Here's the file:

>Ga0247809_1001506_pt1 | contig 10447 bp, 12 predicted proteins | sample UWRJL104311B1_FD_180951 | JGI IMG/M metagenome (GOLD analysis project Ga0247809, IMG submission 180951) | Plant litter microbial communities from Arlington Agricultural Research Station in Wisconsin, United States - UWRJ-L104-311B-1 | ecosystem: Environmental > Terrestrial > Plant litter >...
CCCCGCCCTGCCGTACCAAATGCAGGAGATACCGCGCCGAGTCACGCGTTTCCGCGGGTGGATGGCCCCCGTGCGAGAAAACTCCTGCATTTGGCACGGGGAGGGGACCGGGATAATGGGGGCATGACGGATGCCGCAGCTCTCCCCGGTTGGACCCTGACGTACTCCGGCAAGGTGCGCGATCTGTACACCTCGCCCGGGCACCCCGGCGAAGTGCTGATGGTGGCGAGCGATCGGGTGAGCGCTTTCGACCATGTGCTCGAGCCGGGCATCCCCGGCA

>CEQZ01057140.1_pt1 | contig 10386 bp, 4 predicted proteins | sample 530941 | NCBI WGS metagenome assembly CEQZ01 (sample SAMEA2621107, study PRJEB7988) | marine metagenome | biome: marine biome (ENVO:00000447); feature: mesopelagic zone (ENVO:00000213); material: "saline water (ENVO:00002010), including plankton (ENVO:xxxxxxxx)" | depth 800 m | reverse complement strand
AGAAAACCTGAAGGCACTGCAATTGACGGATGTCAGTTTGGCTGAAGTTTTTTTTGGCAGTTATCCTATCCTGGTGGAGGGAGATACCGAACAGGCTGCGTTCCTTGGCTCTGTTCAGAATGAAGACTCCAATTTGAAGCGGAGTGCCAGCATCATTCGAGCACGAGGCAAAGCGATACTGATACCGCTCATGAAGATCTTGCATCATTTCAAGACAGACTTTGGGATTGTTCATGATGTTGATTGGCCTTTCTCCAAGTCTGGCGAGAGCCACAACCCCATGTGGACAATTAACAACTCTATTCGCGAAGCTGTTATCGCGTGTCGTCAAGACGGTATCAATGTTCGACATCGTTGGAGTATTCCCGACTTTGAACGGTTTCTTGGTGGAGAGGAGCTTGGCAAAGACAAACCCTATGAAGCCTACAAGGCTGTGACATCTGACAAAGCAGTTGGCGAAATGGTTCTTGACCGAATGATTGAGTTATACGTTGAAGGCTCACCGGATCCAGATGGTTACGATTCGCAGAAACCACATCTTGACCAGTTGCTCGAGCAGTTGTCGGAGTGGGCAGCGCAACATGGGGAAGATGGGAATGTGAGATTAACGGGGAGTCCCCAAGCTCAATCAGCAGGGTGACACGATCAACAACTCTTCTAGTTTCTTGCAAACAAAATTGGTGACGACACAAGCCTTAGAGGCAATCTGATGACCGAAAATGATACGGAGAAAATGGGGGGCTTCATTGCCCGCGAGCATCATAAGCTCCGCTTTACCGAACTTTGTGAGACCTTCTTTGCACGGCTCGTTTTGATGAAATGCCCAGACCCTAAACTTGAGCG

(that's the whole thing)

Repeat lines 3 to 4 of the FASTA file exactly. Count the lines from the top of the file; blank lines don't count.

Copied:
>CEQZ01057140.1_pt1 | contig 10386 bp, 4 predicted proteins | sample 530941 | NCBI WGS metagenome assembly CEQZ01 (sample SAMEA2621107, study PRJEB7988) | marine metagenome | biome: marine biome (ENVO:00000447); feature: mesopelagic zone (ENVO:00000213); material: "saline water (ENVO:00002010), including plankton (ENVO:xxxxxxxx)" | depth 800 m | reverse complement strand
AGAAAACCTGAAGGCACTGCAATTGACGGATGTCAGTTTGGCTGAAGTTTTTTTTGGCAGTTATCCTATCCTGGTGGAGGGAGATACCGAACAGGCTGCGTTCCTTGGCTCTGTTCAGAATGAAGACTCCAATTTGAAGCGGAGTGCCAGCATCATTCGAGCACGAGGCAAAGCGATACTGATACCGCTCATGAAGATCTTGCATCATTTCAAGACAGACTTTGGGATTGTTCATGATGTTGATTGGCCTTTCTCCAAGTCTGGCGAGAGCCACAACCCCATGTGGACAATTAACAACTCTATTCGCGAAGCTGTTATCGCGTGTCGTCAAGACGGTATCAATGTTCGACATCGTTGGAGTATTCCCGACTTTGAACGGTTTCTTGGTGGAGAGGAGCTTGGCAAAGACAAACCCTATGAAGCCTACAAGGCTGTGACATCTGACAAAGCAGTTGGCGAAATGGTTCTTGACCGAATGATTGAGTTATACGTTGAAGGCTCACCGGATCCAGATGGTTACGATTCGCAGAAACCACATCTTGACCAGTTGCTCGAGCAGTTGTCGGAGTGGGCAGCGCAACATGGGGAAGATGGGAATGTGAGATTAACGGGGAGTCCCCAAGCTCAATCAGCAGGGTGACACGATCAACAACTCTTCTAGTTTCTTGCAAACAAAATTGGTGACGACACAAGCCTTAGAGGCAATCTGATGACCGAAAATGATACGGAGAAAATGGGGGGCTTCATTGCCCGCGAGCATCATAAGCTCCGCTTTACCGAACTTTGTGAGACCTTCTTTGCACGGCTCGTTTTGATGAAATGCCCAGACCCTAAACTTGAGCG